With all due respect although the NCLEX was hard, it wasn't that hard for me actually and I would have been surprised if I didn't pass. Actually I'm surprised many of my classmates passed. With that said, the bar is one of the most intense exams period.
California administers what is widely considered one of the nation's most difficult bar examinations twice each year, in February and July. The California Bar Examination consists of 18 hours of examination time, spread out over three days. The only state with a longer exam is Louisiana, at 21 hours. California's exam is administered in the following manner:
1st day (Tuesday): 3 essay questions (9 am â€“ 12 pm); 1 performance test (2 pm â€“ 5 pm)
2nd day (Wednesday): 100 Multistate Bar Examination (MBE) questions (9 am â€“ 12 pm); 100 MBE questions (2 pm â€“ 5 pm)
3rd day (Thursday): 3 essay questions (9 am â€“ 12 pm); 1 performance test (2 pm â€“ 5 pm)
The exam currently tests 17 different subject areas:
Constitutional Law (Federal)
Contracts (Common Law and Uniform Commercial Code)
Criminal Law and Procedure
Evidence (Federal Rules of Evidence and the California Evidence Code)
Wills (California law)
Civil Procedure (Federal Rules of Civil Procedure and the California Code of Civil Procedure)
Community Property (California law)
Professional Responsibility (California law and the ABA Model Rules of Professional Conduct)
Business Associations (Corporations, Agency, all forms of Partnerships, and Limited Liability Entities)
The essay section of the exam accounts for 39 percent of the total score. Applicants sitting for the California Bar Examination do not know which of the 17 subjects will be tested on the essay portion of the examination. In recent years, it has become common for the exam to feature one or more "crossover" questions, which test applicants in multiple subjects. Examples of past-tested essays with sample answers are available on the California State Bar's website atPast Exams.
California-specific legal knowledge is required only for Evidence, Civil Procedure, Wills, Community Property, and Professional Responsibility; for the other topics, either general common law ("bar exam law") or the federal laws apply. Beginning in July 2007, applicants may be tested on the California Evidence Code and the California Code of Civil Procedure in the essay portion of the exam in addition to the Federal Rules of Evidence and Federal Rules of Civil Procedure.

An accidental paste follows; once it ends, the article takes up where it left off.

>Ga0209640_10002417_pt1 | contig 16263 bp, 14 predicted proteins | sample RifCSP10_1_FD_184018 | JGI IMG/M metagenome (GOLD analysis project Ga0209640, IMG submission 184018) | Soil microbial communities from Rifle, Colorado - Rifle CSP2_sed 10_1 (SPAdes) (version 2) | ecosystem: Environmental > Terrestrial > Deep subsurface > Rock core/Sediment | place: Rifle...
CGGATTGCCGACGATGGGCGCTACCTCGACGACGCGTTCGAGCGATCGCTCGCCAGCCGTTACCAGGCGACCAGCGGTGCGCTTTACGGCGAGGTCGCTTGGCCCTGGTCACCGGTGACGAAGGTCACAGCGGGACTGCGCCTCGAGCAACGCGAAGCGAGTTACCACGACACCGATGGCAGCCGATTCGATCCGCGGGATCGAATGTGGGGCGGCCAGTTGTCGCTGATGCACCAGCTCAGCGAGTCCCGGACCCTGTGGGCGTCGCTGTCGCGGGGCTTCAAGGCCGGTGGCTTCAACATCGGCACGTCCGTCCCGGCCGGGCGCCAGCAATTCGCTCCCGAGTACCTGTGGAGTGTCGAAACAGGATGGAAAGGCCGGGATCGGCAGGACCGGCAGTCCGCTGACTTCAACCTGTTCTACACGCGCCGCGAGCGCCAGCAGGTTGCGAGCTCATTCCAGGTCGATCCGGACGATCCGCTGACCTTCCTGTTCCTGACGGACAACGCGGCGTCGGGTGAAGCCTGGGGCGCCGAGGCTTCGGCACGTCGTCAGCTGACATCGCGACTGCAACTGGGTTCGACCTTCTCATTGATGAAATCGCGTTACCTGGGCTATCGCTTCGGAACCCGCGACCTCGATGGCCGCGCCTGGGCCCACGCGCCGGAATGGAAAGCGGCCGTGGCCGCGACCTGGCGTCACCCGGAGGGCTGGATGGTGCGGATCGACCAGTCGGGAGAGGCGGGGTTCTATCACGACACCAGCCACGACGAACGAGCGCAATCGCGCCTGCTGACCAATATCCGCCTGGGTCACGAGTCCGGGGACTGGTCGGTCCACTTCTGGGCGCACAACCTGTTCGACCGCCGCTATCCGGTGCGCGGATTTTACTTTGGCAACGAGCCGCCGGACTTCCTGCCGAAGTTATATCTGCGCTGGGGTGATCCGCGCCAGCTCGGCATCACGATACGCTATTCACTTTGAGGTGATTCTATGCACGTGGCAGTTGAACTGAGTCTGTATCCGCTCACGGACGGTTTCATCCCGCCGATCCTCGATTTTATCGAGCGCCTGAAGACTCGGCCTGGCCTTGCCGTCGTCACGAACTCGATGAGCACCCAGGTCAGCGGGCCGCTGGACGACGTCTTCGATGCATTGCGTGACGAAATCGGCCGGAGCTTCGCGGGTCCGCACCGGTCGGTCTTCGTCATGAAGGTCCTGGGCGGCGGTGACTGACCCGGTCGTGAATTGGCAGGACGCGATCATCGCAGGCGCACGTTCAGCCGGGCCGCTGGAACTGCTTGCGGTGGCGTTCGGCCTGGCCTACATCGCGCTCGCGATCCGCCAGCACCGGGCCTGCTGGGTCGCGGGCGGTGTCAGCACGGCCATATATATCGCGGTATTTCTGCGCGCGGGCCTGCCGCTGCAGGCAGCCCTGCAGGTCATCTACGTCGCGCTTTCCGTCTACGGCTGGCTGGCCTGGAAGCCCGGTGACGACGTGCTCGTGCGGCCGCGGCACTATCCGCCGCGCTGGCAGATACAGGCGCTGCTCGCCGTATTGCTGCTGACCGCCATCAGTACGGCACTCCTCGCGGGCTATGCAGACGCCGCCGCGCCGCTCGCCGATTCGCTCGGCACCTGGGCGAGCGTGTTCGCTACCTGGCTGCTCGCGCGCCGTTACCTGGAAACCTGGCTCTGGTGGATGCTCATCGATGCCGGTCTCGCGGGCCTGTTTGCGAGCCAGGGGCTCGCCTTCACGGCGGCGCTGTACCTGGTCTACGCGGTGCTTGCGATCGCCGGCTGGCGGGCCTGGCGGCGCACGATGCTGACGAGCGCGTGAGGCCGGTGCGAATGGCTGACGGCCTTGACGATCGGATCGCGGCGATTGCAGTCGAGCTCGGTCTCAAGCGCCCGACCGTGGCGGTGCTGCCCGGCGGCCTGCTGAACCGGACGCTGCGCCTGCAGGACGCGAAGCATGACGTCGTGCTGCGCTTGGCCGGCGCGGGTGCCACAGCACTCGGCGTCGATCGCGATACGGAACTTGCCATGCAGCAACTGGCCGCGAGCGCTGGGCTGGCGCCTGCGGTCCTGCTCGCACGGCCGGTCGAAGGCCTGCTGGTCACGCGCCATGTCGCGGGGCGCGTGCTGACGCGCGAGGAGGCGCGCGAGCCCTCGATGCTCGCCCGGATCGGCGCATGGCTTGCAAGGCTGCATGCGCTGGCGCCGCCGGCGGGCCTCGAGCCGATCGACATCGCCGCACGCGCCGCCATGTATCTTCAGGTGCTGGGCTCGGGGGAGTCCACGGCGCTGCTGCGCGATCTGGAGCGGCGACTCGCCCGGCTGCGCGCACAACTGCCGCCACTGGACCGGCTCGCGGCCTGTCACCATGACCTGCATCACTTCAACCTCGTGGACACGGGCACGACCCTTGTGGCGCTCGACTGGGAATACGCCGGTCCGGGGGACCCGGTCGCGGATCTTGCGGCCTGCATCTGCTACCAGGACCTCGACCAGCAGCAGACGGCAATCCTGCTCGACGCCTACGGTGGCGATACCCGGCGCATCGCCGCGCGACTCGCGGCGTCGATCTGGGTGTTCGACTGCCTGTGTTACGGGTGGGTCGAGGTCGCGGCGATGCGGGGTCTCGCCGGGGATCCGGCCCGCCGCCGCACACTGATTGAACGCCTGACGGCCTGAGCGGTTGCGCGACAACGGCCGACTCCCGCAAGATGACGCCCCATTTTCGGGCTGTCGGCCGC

Applicants traditionally wrote essay responses with using pen and paper or typed them on a typewriter. However, since 2000, applicants have had the option of using SofTest software to type those portions on a laptop computers.
The Multistate Bar Examination (MBE) portion of the exam is a nationally-administered, 200-question multiple-choice exam. As of February 2007, only 190 questions are scored, and the other 10 are unscored experimental questions used to gauge their appropriateness for future exams. The MBE covers only the topics of contracts (including sales of goods under Article 2 of the Uniform Commercial Code), real property, torts, constitutional law, criminal law and procedure, and the Federal Rules of Evidence. While the essay section of the exam may test one or more of these areas as well, the MBE section is dedicated to these subjects. The MBE counts for 35 percent of the total score in California.
The performance test portion of the exam is designed to test practical lawyering skills by presenting applicants with simulations of actual legal tasks. This section counts for 26 percent of the total score. The performance exam is a "closed universe" setting, meaning that the only substantive information the applicant needs to know is provided during the exam. Even if cases and statutes are provided, they are often different from the real law in the area at issue, so that applicants who studied that area of law in law school will have no special advantage. Each performance test is worth as many points as two regular essays.